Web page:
A number of years ago, I was living and teaching in a small city in south Georgia. I assigned a short story to my honors lit/comp students called “At the Auction of the Ruby Slippers.” The story is by one of my favorites, Salman Rushdie. It is his typical mix of the magic and the real. The story is set in some sort of future where the lines between reality and fiction have blurred. All sorts of real-world people and characters from movies gather to bid on Dorothy’s magic slippers from The Wizard of Oz in hopes that they may use the magic found in the slippers. The story plays with concepts of “home” in really cool and interesting ways.
And then there is a moment when the narrator–a person at the auction of the ruby slippers–talks about an ex-lover and how, when they made love, she was quite loud. In fact, at the moment of penetration, she would welcome him “home.” They broke up because he caught her cheating on him with a “hairy escapee from a caveman movie.” Needless to say, he wanted to win the slippers and click the heels together so that he could go back “home” as well.
One of the girls in the class, unknowingly, had her much younger brother read the story to her while she was doing god-knows-what. This was a poor choice on her part, what with the loud love-making and talk of penetration and whatnot. People were offended and the conversation in class had to be a little different for a little while. Instead of discussing postmodernism and simulation and reality versus Reality, we had to discuss the sex scene and why it needed to be there. Certainly, this is an important conversation to have, but it should have been more organic than it was–and less defensive than it had to be.
About a week and a half ago, The New York Times ran an article called “Warning: The Literary Canon Could Make Students Squirm.” The article addresses a student-led movement that would require faculty at colleges and universities to include “trigger warnings” in their syllabi when it comes to material that could offend students–especially those students with PTSD from combat or physical and sexual abuse. The article cites students who think it’s a good idea and faculty who feel it is crippling their academic freedom.
Now, I’ve thought a lot about it, and I’ve representative articles and arguments from both sides of this debate. Here is what I think: there is absolutely nothing wrong with giving students a fair warning before something is going to be discussed that might serve as a trigger. I work in a military town now, and PTSD is a real thing. I feel like those guys have done a lot to preserve my “academic freedom,” so if I am about to discuss “The Things They Carried” and how Ted Lavender gets shot in the jungle of Vietnam by a hidden enemy, then I don’t see the harm in giving the class a brief disclaimer. If a trigger warning can give them a chance to prepare, then I don’t see the harm in it.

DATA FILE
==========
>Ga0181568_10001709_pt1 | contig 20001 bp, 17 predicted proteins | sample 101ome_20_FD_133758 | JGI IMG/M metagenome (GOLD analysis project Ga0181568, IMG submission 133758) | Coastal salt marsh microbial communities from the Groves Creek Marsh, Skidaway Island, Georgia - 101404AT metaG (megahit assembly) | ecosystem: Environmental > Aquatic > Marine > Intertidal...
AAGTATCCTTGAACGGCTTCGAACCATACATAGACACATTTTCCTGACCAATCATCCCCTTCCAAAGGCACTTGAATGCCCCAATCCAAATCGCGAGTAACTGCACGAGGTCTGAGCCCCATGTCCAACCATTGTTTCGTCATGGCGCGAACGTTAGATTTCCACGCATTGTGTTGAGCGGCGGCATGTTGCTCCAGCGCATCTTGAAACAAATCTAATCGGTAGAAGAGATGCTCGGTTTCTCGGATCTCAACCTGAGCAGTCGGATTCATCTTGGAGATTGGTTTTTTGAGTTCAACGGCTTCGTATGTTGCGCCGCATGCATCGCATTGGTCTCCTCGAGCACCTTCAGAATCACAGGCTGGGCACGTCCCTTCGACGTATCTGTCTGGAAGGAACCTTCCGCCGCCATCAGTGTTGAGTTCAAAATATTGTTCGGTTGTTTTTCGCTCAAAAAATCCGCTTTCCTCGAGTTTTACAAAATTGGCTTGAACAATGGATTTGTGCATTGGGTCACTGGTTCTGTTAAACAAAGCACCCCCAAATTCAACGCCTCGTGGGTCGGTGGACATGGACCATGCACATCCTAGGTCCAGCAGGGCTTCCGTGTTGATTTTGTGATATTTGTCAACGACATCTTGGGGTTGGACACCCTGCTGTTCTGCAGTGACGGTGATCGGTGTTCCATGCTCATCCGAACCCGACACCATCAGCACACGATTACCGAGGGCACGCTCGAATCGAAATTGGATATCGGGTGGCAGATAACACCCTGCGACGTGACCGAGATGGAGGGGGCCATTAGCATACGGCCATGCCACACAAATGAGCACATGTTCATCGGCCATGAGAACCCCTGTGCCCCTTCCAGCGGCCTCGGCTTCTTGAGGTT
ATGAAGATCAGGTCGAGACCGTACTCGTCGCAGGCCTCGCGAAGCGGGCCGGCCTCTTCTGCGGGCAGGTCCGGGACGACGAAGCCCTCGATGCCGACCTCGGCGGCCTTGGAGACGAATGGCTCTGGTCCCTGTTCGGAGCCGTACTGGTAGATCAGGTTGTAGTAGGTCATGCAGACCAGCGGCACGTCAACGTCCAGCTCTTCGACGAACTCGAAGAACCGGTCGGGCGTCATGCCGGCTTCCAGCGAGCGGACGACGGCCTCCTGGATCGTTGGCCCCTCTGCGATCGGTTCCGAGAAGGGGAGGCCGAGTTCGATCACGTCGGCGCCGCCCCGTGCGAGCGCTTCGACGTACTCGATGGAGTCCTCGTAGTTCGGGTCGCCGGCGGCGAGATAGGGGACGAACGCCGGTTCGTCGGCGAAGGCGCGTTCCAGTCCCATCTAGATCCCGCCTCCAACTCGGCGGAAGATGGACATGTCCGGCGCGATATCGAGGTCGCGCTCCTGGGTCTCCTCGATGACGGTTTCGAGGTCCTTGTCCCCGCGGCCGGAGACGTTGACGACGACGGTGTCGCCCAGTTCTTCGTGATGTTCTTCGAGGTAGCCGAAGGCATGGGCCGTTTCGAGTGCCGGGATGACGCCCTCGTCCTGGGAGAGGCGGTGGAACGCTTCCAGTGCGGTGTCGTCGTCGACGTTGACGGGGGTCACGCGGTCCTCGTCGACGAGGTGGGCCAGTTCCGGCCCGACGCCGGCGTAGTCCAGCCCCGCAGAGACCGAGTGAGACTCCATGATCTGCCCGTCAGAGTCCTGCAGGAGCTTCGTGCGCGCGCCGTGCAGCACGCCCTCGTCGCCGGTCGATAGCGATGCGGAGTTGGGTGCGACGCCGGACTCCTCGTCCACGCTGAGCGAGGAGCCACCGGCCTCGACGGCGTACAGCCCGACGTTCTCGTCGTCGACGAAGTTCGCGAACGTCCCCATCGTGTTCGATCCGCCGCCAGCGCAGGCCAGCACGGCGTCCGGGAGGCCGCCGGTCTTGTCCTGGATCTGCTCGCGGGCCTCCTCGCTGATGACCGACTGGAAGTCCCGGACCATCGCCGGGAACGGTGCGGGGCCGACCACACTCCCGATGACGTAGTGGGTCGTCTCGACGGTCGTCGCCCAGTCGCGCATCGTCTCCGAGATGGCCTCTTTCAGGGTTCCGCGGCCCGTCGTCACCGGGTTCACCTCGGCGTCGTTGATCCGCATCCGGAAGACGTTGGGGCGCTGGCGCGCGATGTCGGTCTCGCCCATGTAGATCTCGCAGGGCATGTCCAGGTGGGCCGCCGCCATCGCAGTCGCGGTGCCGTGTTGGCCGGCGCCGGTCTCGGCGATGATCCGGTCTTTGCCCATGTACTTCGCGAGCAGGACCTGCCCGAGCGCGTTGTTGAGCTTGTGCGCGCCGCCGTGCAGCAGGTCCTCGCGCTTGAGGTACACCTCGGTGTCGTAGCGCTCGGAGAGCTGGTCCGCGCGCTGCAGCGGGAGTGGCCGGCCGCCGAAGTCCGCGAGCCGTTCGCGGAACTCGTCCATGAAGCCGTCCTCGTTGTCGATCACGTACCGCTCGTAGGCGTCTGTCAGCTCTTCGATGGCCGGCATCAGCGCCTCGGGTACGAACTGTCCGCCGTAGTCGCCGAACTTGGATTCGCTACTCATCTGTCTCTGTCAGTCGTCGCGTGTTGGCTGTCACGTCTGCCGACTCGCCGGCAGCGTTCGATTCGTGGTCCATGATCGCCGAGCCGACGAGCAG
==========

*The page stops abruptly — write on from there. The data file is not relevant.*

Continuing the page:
Certainly, some students may take this movement too far, but at this point it feels positive. Philip Wythe, a student columnist for The Daily Targum at Rutgers, writes:
Artistic censorship poses a serious threat to American civil liberties. The discomfort caused by these novels, while honored, should never act as a justification for universal censorship. By restricting educational access to controversial material, our educational system suffers as a whole — preventing students from reading works that truly question our society and culture.
Wythe is the first student cited in the Times article. So, at least for now, the movement is not to restrict what is being taught. The movement wants only for teachers to be more aware of the human beings that sit in front of us every day. I’ve never understood that portion of the Academy that insists on pretending that every student is the same empty receptacle ready to be filled with our knowledge. Every student arrives in our classrooms with years’ worth of experiences that will color the experience they have in the class. I don’t need to know who was abused or who saw their friend step on an IED in Iraq to understand that not respecting those potentialities could really hinder someone in my class.
But even after all of that, I find myself conflicted. In the Times article, Greg Lukianoff is quoted:
“It is only going to get harder to teach people that there is a real important and serious value to being offended. Part of that is talking about deadly serious and uncomfortable subjects.”
And I agree with that statement so hard. It is important to be offended. In so many ways, offending people is the only way to make social progress. But isn’t there a difference between offending and challenging someone’s notions of the world and ignoring actual psychological issues? Isn’t this an issue of accommodation and access?
I am reminded of an ex-Marine I taught a while ago who said: “There are two things we shouldn’t write about–sex and war.” And I wonder now if that was a deeper psychological issue than he was willing to let on.
At the same time, I am also reminded of a fruitful conversation with that class a number of years ago after they read “At the Auction of the Ruby Slippers”–a story that surprised and offended them.
Of course we should write about sex and war! And of course we should talk about those things! Maybe, though, we could just give a little advanced warning.
What do you think? Is the idea of the trigger warning taking another step toward watering things down? Or is the trigger warning a sign of respect and awareness?